Plaintiffs seeking more than 4 billion euros ($5 billion) in damages from Porsche SE may find it difficult to make their case in a German court system that offers them only a limited view of the company’s inner workings.
Five cases claiming the 911 sports-car maker manipulated stock prices in its failed bid to take over Volkswagen AG (VOW) are pending at a Braunschweig court, with the first hearings to be held tomorrow. While the plaintiffs have the full burden of proving wrongdoing, they have few tools, according to Thomas Moellers, civil law professor at Augsburg University.
“Different from the U.S., plaintiffs here have no pre- trial discovery, so they practically have no access to Porsche’s files,” Moellers said. “Only prosecutors have the weapons to seize papers, question witnesses and find out what actually happened.”
While Stuttgart prosecutors said last year their probe “solidified” suspicions Porsche didn’t properly inform the market between 2007 and 2009 about its plan to take control of VW, the investigation isn’t finished so the plaintiffs haven’t yet been granted access to the evidence collected.
The Braunschweig suits are part of a series of litigation Porsche has faced since it disclosed in October 2008 it controlled 74.1 percent of VW, partly through options, and was seeking to acquire 75 percent and eventually a takeover. It was a plan the company had previously denied. The announcement caused VW’s stock to surge as short sellers raced to buy shares borrowed in a bet that VW would fall.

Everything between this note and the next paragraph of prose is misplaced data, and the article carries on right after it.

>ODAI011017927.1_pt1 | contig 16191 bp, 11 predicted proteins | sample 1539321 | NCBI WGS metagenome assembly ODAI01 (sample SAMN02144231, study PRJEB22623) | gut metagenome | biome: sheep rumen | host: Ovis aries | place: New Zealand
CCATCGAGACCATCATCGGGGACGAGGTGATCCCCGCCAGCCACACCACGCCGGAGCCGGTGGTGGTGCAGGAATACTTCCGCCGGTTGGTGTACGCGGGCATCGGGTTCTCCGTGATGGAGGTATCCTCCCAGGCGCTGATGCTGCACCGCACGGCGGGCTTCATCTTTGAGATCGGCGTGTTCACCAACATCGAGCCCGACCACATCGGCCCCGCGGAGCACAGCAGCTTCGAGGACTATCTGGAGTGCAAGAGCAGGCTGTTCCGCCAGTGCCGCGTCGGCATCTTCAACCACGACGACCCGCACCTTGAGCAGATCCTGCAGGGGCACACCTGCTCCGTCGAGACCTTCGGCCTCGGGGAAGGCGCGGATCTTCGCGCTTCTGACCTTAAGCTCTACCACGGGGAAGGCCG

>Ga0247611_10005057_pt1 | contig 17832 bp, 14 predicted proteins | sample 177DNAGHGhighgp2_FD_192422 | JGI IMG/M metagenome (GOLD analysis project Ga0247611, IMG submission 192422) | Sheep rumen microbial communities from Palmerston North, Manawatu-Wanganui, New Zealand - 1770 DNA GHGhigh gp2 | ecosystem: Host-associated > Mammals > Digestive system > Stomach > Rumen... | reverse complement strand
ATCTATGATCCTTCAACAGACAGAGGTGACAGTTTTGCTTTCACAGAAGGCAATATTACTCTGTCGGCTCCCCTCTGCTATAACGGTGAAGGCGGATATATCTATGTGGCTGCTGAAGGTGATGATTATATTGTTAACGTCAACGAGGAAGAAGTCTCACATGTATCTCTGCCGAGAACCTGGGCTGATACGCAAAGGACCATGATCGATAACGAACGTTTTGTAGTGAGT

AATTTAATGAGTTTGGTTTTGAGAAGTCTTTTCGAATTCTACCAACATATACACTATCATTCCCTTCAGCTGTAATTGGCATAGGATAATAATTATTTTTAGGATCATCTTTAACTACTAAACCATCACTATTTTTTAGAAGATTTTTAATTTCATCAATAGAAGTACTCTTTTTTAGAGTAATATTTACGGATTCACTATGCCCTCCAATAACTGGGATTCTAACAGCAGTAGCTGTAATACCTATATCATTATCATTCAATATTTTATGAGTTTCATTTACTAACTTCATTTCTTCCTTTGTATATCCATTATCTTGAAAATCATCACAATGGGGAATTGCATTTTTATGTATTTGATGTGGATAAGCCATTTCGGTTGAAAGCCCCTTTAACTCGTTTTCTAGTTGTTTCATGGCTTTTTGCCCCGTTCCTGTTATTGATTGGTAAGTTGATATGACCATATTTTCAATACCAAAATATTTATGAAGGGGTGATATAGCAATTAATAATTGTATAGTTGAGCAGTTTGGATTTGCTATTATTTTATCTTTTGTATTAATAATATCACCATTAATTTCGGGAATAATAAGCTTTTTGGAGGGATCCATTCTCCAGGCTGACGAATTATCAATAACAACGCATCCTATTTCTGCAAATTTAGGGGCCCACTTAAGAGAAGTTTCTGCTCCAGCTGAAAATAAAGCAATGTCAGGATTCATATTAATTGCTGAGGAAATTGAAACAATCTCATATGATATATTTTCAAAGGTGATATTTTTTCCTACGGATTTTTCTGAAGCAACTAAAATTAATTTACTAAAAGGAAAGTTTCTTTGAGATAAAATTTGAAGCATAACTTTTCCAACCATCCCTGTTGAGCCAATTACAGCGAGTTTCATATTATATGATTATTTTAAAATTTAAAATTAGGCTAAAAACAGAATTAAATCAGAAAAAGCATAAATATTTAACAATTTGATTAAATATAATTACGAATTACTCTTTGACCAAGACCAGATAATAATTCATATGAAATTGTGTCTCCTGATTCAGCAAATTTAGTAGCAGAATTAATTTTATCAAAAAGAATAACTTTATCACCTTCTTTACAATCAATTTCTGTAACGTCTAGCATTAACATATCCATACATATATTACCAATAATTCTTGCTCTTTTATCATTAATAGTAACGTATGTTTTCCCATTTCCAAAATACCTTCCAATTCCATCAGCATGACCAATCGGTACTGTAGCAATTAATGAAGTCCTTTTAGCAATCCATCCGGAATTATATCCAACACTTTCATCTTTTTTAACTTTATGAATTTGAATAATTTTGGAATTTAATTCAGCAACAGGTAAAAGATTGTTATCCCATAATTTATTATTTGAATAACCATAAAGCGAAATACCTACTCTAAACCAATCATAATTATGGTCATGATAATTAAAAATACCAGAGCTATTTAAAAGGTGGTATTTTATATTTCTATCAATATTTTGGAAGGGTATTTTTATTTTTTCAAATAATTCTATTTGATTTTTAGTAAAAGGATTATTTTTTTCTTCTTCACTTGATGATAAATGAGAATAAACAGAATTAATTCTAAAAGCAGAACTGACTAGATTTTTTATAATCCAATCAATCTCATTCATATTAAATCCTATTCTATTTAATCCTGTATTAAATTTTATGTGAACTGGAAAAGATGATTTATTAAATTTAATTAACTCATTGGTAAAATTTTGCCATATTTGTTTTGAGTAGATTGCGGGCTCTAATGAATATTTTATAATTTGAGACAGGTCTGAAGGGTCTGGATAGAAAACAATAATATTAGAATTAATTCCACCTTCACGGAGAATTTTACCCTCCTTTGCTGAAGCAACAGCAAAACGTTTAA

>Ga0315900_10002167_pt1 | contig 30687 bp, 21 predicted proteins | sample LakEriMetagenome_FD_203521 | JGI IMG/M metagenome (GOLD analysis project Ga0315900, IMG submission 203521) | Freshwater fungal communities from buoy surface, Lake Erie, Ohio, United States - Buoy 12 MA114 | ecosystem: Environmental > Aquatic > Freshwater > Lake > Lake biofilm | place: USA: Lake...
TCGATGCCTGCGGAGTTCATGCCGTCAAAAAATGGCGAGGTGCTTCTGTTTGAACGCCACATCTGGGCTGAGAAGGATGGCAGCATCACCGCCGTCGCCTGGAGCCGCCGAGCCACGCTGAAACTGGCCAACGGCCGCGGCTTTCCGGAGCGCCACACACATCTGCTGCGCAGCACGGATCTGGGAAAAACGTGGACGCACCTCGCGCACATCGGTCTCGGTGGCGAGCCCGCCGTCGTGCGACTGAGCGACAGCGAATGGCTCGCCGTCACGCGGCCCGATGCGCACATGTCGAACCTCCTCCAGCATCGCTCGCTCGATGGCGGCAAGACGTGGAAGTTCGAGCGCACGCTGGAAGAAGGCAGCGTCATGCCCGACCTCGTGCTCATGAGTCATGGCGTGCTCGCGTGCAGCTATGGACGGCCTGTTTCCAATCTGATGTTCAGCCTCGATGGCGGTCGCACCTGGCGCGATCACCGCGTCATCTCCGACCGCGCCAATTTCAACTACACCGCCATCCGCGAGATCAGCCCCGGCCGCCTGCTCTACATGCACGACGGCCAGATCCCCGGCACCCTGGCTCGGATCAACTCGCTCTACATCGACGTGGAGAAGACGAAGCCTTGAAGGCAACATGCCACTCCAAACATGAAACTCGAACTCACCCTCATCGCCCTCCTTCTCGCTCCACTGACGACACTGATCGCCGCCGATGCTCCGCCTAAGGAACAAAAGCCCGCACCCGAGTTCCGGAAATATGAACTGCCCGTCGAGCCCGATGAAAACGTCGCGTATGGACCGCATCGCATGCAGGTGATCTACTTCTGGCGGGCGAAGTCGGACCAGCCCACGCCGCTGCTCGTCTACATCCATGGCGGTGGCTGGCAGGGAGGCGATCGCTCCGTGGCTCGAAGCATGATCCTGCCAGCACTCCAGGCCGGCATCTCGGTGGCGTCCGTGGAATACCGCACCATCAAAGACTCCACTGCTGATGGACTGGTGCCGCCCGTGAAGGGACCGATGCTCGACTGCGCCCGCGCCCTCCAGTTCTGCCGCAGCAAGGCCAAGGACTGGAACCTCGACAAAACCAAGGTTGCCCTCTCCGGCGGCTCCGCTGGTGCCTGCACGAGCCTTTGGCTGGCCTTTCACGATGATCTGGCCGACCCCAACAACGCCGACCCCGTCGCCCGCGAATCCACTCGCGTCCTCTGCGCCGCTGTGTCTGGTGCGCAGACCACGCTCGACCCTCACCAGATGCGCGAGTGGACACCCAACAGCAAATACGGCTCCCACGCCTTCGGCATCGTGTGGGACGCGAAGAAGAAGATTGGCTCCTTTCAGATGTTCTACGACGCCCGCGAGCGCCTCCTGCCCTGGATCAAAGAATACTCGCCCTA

“Porsche strongly rejects the claim it misled the markets,” the Stuttgart, Germany-based company said in a statement. “The plaintiffs are professional investors who knowingly took enormous risks. The suits are an attempt to make up for their own misjudgment.”
The investors claim Porsche lied in a March 2008 statement denying it planned to take over VW, because at that time it had already begun buying options to secure control.
Seven months later, the option plan risked backfiring when VW shares fell. Porsche then issued an October 2008 press release in an effort to push VW’s share price up, the plaintiffs claim. That was also false, according to the lawsuits, because the company then was no longer able to finance a takeover as a result of the credit crunch.